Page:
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Employees working when mentally unwell

Many people were worried about how their boss and colleagues would react if they took time off

A fifth (18%) of employees have gone into work when feeling mentally unwell, according to research from Canada Life Group Insurance.

The survey of 1,004 people found that 19% would be more likely to go into work if mentally ill than physically ill, and 12% said that their boss and/or colleagues’ understanding of mental health issues is poorer than of physical ones.

Many employees were worried about how their boss and colleagues would react to them taking time off for their mental health. The research found that 20% would be embarrassed to say they were absent with a mental health problem, while 13% would be worried about their future job prospects if they called in sick. Around an eighth (12%) feared their boss and/or colleagues would no longer take them seriously if they spoke of mental health concerns.

When it came to ways for employers to help, 37% of those polled said flexible working would make them feel more comfortable when taking time off for illness. A third (34%) cited a more positive workplace attitude towards health and wellbeing, while a quarter (26%) wanted less pressure to be ‘always on' and working.

Paul Avis, marketing director at Canada Life Group Insurance, warned that old stigmas still persist when it comes to mental health in the workplace. “People suffering from mental health issues should be focusing on getting better rather than struggling into the office,” he said. “You would not come into work if you were too physically unwell to do so would you?

“Too many employees do come in when unwell as they are worried about how having a mental illness will affect their job prospects or relationship with their colleagues. Employers must do more to show they are serious about supporting employees with mental health and stress-related issues. It is important to communicate not only that it’s okay for them to take time off to get better, but also that there won’t be any negative impact on their career for doing so.”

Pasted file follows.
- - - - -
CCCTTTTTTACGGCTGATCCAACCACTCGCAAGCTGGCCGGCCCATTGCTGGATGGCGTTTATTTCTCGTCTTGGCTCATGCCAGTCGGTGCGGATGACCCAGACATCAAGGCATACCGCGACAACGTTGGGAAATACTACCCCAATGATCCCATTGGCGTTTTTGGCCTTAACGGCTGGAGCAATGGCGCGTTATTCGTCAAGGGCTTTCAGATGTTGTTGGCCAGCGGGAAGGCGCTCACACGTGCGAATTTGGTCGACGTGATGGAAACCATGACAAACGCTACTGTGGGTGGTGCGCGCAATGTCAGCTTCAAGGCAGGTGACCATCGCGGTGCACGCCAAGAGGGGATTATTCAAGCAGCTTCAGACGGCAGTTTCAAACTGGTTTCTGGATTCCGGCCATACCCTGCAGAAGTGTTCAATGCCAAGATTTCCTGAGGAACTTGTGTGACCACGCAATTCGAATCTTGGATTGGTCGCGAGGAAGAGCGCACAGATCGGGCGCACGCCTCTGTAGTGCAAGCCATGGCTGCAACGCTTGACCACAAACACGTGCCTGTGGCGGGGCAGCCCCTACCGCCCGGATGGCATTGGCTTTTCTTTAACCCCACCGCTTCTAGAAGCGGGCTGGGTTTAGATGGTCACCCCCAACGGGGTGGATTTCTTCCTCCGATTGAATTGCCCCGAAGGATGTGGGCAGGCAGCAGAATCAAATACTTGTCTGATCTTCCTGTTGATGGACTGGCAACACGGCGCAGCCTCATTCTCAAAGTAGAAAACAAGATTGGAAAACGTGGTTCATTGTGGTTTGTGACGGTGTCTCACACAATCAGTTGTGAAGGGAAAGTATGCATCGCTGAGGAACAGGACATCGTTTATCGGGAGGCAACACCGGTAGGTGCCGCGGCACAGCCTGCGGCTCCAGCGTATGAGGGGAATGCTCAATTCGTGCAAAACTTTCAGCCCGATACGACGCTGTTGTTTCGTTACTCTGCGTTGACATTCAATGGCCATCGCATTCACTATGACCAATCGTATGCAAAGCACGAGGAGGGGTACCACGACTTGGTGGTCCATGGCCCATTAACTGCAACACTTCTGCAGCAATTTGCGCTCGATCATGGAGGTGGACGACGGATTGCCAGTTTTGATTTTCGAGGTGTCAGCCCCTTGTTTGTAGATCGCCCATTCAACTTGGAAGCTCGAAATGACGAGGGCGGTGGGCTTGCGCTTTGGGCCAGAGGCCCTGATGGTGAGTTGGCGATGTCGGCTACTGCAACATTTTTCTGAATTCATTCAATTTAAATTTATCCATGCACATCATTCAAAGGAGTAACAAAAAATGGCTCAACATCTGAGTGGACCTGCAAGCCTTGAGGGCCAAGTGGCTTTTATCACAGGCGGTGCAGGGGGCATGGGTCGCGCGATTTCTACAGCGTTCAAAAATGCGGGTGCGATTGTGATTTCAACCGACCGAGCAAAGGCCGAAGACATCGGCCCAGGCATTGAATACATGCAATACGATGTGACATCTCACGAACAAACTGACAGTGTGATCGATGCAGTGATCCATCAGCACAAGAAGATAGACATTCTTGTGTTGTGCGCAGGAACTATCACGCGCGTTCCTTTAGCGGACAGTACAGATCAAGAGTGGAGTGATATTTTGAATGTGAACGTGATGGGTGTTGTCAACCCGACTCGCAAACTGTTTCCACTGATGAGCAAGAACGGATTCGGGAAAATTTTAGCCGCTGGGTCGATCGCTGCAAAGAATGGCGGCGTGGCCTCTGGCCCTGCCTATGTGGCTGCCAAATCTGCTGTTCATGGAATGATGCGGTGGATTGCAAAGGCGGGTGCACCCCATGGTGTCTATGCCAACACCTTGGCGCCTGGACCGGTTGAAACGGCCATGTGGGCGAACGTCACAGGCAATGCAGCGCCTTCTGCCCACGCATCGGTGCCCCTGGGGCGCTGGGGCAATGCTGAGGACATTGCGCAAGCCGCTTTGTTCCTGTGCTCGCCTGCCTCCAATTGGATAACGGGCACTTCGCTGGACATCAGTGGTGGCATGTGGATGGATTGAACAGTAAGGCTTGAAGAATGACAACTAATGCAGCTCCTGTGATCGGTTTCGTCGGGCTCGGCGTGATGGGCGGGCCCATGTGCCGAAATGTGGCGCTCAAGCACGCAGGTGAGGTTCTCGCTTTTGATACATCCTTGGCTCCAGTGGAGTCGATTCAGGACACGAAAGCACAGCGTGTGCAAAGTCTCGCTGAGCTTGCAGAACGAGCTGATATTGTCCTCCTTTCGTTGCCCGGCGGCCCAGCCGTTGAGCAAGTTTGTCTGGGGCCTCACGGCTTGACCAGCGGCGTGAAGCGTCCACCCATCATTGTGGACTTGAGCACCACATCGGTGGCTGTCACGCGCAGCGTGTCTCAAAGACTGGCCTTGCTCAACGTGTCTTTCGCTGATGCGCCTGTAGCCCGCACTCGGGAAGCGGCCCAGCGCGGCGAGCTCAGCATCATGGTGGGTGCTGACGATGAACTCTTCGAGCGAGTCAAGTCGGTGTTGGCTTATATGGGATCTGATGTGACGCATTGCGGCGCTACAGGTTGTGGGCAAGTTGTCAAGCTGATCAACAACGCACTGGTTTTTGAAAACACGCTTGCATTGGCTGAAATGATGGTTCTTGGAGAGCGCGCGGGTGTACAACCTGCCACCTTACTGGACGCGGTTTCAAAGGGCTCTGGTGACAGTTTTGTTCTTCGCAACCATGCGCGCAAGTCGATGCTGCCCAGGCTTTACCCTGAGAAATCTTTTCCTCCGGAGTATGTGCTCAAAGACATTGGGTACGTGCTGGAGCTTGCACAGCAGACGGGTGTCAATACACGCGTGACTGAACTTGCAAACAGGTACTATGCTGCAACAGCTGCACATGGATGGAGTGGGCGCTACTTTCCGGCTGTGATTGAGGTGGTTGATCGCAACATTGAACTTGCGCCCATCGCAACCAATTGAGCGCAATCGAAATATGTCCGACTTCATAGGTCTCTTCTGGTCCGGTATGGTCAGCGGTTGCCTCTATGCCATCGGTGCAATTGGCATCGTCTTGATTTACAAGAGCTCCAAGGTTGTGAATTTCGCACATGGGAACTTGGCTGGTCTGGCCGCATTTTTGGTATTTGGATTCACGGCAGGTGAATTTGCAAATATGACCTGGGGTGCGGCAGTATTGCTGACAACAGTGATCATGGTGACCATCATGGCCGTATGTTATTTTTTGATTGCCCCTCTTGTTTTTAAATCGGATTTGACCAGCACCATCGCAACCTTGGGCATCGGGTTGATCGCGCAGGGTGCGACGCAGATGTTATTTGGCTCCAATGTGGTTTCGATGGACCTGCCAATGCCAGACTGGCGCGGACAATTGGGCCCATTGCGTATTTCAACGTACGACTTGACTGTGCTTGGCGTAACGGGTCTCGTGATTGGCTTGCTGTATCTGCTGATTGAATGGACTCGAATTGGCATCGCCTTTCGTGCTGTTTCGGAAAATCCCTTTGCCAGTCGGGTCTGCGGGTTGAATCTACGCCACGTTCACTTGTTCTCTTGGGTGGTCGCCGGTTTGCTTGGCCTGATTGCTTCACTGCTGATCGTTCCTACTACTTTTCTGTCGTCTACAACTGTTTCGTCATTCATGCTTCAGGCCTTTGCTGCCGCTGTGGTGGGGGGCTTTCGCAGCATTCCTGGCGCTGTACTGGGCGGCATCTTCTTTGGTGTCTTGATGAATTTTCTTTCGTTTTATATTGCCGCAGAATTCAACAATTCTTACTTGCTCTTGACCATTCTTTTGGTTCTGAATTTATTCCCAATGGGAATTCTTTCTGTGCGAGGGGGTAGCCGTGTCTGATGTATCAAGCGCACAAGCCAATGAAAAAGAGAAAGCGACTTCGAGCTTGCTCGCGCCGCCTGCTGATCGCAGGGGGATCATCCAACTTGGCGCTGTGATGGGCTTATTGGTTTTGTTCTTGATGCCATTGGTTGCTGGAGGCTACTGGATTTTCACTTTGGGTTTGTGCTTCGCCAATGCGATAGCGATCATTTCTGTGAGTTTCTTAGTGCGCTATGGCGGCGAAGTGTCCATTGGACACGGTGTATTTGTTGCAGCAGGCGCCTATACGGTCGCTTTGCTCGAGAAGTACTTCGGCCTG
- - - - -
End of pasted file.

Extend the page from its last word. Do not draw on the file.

Clare Burles, people director for Virgin Trains said employers need to do more to help those with mental health issues. “We know that mental health issues have a significant impact on UK businesses and as a caring employer we have a responsibility to support our people in the best possible way," she told HR.

"We take the mental health of our employees seriously here at Virgin Trains. More needs to be done by companies to remove the stigma around mental health in the workplace and to enable open conversations to take place on the issue. Employees need to feel at ease to speak up and most importantly feel supported when they do."

Virgin trains has a strong focus on improving the mental wellbeing of staff. "We’ve introduced an entirely in-house Health and Wellbeing team, whose focus is on holistic wellbeing which includes improving the mental wellbeing of our employees as well as their physical fitness for work," Burles said. "We are proud to be signatories of the Time to Change pledge, have appointed mental health champions and given our people a platform to share their own mental health stories and offer and receive peer support. With the in house Health and Wellbeing Team and the Employee Assistance Programme, which all of our people can access for free, we’re confident that our people can get the support they need.

"Since placing a real focus on the mental health we have seen an increase in absence specifically connected to mental health. Some business leaders may not feel comfortable with this as ultimately higher absence has an impact on the cost base but I’m quite comfortable because it means that our culture and attitude to mental health is shifting here at Virgin Trains. Only in an open environment will people seeking help with their mental health feel comfortable seeking support and taking the time they need to get better.”